Incredibly it is the end of September already. Where do the months go? It’s the time to join Helen the Patient Gardener for the EMV.
My Hesperides Garden is almost back to normal; there is colour again, there is GREEN again. September has been the coolest I can remember since we moved to Italy in 2003; after such an unbearably hot summer it has been such a welcome relief. There has been rain, we need more but the plants have appreciated what has fallen and have shown their gratitude by bursting into new growth and in some cases into flower.
Colours are different in autumn light, sunrise and sunsets are beautiful and on the duller days subtle colours that would have appeared faded in strong summer light have looked bright.
There is perfume in the garden again too; the subtle fragrance of Rosa mutabilis is the first thing I notice when I step out of the door.
Rosa mutabilis is so generous, apart from the hottest months in flowers most of the year. When there weather is cooler there are more apricot coloured blooms, staying that colour longer than when it is very got so providing more variations of colour at any one time. The two links above are to different posts.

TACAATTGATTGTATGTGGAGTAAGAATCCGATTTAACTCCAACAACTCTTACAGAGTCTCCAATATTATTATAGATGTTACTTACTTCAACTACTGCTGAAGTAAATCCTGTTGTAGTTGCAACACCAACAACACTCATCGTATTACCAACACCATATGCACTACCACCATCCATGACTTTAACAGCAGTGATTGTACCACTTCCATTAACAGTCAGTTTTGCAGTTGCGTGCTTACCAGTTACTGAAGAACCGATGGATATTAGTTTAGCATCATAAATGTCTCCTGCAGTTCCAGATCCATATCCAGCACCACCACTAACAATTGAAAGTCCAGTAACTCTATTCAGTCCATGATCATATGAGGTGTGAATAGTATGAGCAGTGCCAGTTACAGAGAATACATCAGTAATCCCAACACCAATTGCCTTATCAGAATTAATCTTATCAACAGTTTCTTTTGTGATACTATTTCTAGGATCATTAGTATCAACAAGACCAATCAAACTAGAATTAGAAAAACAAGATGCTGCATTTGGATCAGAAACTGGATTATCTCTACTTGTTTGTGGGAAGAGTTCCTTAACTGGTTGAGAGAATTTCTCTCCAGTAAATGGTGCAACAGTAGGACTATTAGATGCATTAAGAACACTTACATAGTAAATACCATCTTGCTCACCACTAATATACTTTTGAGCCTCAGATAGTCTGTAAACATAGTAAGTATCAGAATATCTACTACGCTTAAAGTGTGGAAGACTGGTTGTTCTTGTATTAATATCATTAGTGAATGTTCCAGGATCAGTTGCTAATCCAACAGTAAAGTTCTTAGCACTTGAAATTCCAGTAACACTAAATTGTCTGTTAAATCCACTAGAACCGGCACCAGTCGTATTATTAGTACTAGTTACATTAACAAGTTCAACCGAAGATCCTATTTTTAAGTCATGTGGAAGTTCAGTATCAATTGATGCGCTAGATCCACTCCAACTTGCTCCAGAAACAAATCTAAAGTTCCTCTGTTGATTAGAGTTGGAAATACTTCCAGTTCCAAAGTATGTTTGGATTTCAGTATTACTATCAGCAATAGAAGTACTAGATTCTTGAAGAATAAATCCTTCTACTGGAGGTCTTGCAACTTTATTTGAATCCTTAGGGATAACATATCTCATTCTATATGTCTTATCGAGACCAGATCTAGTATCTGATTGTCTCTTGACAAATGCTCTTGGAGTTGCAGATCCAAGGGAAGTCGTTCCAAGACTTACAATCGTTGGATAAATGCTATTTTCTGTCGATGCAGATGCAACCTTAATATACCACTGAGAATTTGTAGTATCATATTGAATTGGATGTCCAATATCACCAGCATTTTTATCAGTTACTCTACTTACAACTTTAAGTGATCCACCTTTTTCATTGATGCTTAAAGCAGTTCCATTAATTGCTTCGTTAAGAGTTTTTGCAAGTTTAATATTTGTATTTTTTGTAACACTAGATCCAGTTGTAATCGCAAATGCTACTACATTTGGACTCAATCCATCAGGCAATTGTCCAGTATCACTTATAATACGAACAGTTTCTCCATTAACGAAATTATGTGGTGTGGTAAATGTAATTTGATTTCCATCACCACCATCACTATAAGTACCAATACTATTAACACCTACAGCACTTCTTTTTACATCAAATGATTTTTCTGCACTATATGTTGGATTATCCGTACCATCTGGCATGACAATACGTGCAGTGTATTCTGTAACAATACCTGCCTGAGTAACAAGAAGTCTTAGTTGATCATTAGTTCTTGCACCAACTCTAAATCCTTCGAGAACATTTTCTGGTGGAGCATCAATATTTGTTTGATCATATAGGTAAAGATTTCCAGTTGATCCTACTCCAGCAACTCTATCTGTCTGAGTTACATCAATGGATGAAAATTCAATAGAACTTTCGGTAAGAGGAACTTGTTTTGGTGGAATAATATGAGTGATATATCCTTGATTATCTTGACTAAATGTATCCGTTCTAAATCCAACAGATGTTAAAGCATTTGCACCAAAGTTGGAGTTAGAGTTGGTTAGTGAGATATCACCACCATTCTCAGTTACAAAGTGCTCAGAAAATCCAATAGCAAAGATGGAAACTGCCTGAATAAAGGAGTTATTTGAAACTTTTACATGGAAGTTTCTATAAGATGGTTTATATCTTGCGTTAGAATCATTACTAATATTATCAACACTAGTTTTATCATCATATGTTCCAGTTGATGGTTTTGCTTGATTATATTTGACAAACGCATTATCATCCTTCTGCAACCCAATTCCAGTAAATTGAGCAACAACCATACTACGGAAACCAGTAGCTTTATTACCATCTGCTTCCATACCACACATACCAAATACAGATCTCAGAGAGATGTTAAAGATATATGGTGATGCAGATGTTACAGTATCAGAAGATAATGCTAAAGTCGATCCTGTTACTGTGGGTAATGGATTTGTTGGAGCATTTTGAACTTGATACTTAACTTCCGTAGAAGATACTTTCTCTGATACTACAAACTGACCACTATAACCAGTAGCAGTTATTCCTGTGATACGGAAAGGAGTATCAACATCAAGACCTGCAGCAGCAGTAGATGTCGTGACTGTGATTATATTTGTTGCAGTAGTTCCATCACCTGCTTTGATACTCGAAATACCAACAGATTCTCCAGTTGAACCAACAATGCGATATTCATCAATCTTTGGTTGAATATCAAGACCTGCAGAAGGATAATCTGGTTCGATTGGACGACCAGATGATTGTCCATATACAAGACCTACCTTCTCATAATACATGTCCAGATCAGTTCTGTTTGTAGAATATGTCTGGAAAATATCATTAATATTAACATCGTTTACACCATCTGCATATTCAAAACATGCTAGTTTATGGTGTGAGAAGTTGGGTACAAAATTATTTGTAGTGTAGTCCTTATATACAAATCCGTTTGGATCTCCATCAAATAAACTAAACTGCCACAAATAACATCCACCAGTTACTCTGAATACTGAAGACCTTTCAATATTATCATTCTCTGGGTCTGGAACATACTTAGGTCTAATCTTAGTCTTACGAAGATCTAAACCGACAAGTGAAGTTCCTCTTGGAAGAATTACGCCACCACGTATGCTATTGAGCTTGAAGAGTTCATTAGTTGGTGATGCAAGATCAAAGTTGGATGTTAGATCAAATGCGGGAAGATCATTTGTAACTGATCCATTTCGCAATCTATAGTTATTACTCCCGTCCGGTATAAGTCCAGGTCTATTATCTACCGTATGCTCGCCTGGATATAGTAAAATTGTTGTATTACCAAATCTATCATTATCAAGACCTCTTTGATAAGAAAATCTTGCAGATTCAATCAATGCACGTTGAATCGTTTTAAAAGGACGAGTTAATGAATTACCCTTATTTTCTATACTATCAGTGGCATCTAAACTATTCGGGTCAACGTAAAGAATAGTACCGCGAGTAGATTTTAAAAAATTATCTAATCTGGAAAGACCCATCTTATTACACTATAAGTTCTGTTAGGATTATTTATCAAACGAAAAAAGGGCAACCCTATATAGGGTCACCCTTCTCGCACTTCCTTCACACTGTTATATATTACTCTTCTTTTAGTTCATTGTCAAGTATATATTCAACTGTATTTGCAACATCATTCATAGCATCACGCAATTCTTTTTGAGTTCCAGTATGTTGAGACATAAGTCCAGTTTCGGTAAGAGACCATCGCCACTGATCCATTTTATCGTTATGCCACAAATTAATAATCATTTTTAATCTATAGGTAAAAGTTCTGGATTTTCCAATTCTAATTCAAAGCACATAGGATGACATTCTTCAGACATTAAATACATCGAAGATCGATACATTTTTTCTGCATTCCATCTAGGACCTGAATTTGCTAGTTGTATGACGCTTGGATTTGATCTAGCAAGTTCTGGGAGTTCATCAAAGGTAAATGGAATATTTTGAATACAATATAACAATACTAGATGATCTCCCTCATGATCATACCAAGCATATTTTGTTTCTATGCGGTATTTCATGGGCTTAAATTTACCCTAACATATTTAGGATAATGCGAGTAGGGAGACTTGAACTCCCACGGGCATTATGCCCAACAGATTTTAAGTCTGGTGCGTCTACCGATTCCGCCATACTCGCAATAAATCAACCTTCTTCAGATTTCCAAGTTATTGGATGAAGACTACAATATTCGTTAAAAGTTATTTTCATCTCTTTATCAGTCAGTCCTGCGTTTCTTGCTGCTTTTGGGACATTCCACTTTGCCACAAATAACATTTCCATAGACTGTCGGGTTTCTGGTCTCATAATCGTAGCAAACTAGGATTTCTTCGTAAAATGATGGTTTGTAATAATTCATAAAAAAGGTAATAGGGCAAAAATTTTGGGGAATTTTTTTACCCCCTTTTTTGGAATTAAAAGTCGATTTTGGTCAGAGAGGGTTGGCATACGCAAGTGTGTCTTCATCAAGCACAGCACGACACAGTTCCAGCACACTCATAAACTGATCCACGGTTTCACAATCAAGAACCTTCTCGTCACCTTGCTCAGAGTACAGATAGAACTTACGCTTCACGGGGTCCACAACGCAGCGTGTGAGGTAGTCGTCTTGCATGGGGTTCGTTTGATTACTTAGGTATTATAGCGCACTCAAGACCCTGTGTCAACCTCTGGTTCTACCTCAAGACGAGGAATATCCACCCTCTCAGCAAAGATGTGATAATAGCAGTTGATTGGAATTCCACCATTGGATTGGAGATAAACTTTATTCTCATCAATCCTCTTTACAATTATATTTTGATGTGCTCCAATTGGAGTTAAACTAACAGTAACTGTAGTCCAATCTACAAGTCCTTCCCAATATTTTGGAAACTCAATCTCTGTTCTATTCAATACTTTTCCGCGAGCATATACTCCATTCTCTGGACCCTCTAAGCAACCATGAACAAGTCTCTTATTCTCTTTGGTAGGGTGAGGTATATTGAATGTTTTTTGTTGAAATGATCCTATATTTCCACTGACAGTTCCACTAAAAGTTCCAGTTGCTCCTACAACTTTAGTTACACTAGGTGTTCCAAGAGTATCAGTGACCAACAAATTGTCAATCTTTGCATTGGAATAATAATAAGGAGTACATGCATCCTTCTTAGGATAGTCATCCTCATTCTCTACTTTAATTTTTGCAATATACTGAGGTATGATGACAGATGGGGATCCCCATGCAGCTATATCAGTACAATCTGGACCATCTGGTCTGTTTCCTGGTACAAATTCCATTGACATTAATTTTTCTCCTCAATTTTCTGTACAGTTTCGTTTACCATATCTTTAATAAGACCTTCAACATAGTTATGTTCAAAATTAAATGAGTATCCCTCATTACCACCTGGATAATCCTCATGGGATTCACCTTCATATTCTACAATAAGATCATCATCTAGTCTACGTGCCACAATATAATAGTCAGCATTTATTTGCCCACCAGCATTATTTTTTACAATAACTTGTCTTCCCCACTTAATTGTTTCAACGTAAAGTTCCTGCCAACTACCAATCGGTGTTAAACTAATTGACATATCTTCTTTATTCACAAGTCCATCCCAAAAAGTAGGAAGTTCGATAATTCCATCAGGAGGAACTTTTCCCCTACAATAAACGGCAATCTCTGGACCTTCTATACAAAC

More powerful is the intoxicating accents of Elaeagnus x ebbingei coming from insignificant but exquisitely scented flowers. I’m told the fruits eventually produced in April are edible, delicious even, if I remember I’ll try them next year and report back.
Lots of the flowers are blue; Salvia ‘Indigo Spires’, Caryopteris ‘Heavenly Blue’ and Perovskia are all clear pure blues.
There are also lots of pinks, they almost seem out of place at this time of year.
Asters are beginning to put on a show.
But more about them another day.
I have been busily taking cutting of plants I want more of in the garden, especially those that are drought tolerant.
My bulb order arrived this week and I have begun planting; it takes a while as I need to tidy and clear the spaces first. I am finding that the spread sheet I created when I made my order with the positions of each bulb listed is making planting more efficient.
Another scented plant that is a joy when I walk into the garden in the morning or evening is the Datura; its perfume is so alluring to the bees that often they can’t wait for the flower to open (just as it’s getting dark) and they bore a hole to reach the nectar.
Thanks Helen for hosting this meme, even if it is a reminder of how quickly the year is passing!